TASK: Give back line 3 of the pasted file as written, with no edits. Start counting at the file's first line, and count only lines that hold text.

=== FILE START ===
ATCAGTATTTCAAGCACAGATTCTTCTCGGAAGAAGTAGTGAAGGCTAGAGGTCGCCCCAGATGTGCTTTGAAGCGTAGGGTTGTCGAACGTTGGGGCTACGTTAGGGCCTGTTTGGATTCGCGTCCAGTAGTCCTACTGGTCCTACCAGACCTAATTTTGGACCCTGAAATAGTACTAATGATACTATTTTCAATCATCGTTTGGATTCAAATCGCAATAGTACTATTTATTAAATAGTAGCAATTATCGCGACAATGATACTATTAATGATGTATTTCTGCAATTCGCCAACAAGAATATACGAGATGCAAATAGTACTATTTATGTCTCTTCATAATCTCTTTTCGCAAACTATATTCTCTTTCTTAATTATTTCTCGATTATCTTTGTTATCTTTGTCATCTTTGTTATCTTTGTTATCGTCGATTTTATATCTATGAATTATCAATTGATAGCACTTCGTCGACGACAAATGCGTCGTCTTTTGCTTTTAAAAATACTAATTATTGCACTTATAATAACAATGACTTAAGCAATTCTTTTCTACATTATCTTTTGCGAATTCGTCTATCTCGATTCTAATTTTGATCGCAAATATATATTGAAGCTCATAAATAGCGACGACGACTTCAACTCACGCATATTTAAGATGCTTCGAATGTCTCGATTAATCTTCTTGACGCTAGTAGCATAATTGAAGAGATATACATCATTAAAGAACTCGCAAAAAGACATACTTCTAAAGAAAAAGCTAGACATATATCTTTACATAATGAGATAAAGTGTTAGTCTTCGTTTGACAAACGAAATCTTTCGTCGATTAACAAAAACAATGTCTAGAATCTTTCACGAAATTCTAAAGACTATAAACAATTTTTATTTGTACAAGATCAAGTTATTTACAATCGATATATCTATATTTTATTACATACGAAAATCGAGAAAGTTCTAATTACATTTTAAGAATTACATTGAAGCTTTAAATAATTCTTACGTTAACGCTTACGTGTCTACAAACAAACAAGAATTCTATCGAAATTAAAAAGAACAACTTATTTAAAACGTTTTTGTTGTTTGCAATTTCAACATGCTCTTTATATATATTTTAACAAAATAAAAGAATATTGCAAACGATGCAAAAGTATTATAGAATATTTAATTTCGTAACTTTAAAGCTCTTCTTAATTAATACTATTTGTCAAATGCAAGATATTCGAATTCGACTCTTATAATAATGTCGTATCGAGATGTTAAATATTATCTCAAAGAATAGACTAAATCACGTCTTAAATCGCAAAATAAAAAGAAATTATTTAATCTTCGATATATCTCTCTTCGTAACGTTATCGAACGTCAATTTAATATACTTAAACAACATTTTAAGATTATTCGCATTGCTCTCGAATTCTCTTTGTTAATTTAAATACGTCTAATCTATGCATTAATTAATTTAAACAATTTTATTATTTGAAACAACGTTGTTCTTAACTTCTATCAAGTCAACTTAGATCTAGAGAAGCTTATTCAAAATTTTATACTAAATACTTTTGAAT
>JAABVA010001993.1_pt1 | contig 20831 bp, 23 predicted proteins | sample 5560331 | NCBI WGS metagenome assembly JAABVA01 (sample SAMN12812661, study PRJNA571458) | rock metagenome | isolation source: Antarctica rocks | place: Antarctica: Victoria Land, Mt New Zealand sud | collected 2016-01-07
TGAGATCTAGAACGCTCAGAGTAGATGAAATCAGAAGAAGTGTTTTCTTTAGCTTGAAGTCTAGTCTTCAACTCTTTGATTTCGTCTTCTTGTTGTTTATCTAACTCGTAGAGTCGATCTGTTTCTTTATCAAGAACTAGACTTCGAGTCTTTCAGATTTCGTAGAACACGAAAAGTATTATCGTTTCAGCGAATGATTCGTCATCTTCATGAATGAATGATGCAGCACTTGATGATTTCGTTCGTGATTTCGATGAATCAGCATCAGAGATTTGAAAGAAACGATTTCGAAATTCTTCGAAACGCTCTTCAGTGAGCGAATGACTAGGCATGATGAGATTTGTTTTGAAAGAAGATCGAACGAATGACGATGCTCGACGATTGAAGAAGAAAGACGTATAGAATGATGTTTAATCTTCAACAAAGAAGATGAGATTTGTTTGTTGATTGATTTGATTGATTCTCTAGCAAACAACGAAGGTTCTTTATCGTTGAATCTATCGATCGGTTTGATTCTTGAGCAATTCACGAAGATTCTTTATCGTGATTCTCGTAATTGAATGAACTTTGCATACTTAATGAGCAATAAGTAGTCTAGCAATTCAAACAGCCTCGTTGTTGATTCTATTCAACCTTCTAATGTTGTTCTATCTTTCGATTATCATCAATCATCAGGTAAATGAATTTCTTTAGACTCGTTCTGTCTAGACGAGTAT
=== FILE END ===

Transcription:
TGAGATCTAGAACGCTCAGAGTAGATGAAATCAGAAGAAGTGTTTTCTTTAGCTTGAAGTCTAGTCTTCAACTCTTTGATTTCGTCTTCTTGTTGTTTATCTAACTCGTAGAGTCGATCTGTTTCTTTATCAAGAACTAGACTTCGAGTCTTTCAGATTTCGTAGAACACGAAAAGTATTATCGTTTCAGCGAATGATTCGTCATCTTCATGAATGAATGATGCAGCACTTGATGATTTCGTTCGTGATTTCGATGAATCAGCATCAGAGATTTGAAAGAAACGATTTCGAAATTCTTCGAAACGCTCTTCAGTGAGCGAATGACTAGGCATGATGAGATTTGTTTTGAAAGAAGATCGAACGAATGACGATGCTCGACGATTGAAGAAGAAAGACGTATAGAATGATGTTTAATCTTCAACAAAGAAGATGAGATTTGTTTGTTGATTGATTTGATTGATTCTCTAGCAAACAACGAAGGTTCTTTATCGTTGAATCTATCGATCGGTTTGATTCTTGAGCAATTCACGAAGATTCTTTATCGTGATTCTCGTAATTGAATGAACTTTGCATACTTAATGAGCAATAAGTAGTCTAGCAATTCAAACAGCCTCGTTGTTGATTCTATTCAACCTTCTAATGTTGTTCTATCTTTCGATTATCATCAATCATCAGGTAAATGAATTTCTTTAGACTCGTTCTGTCTAGACGAGTAT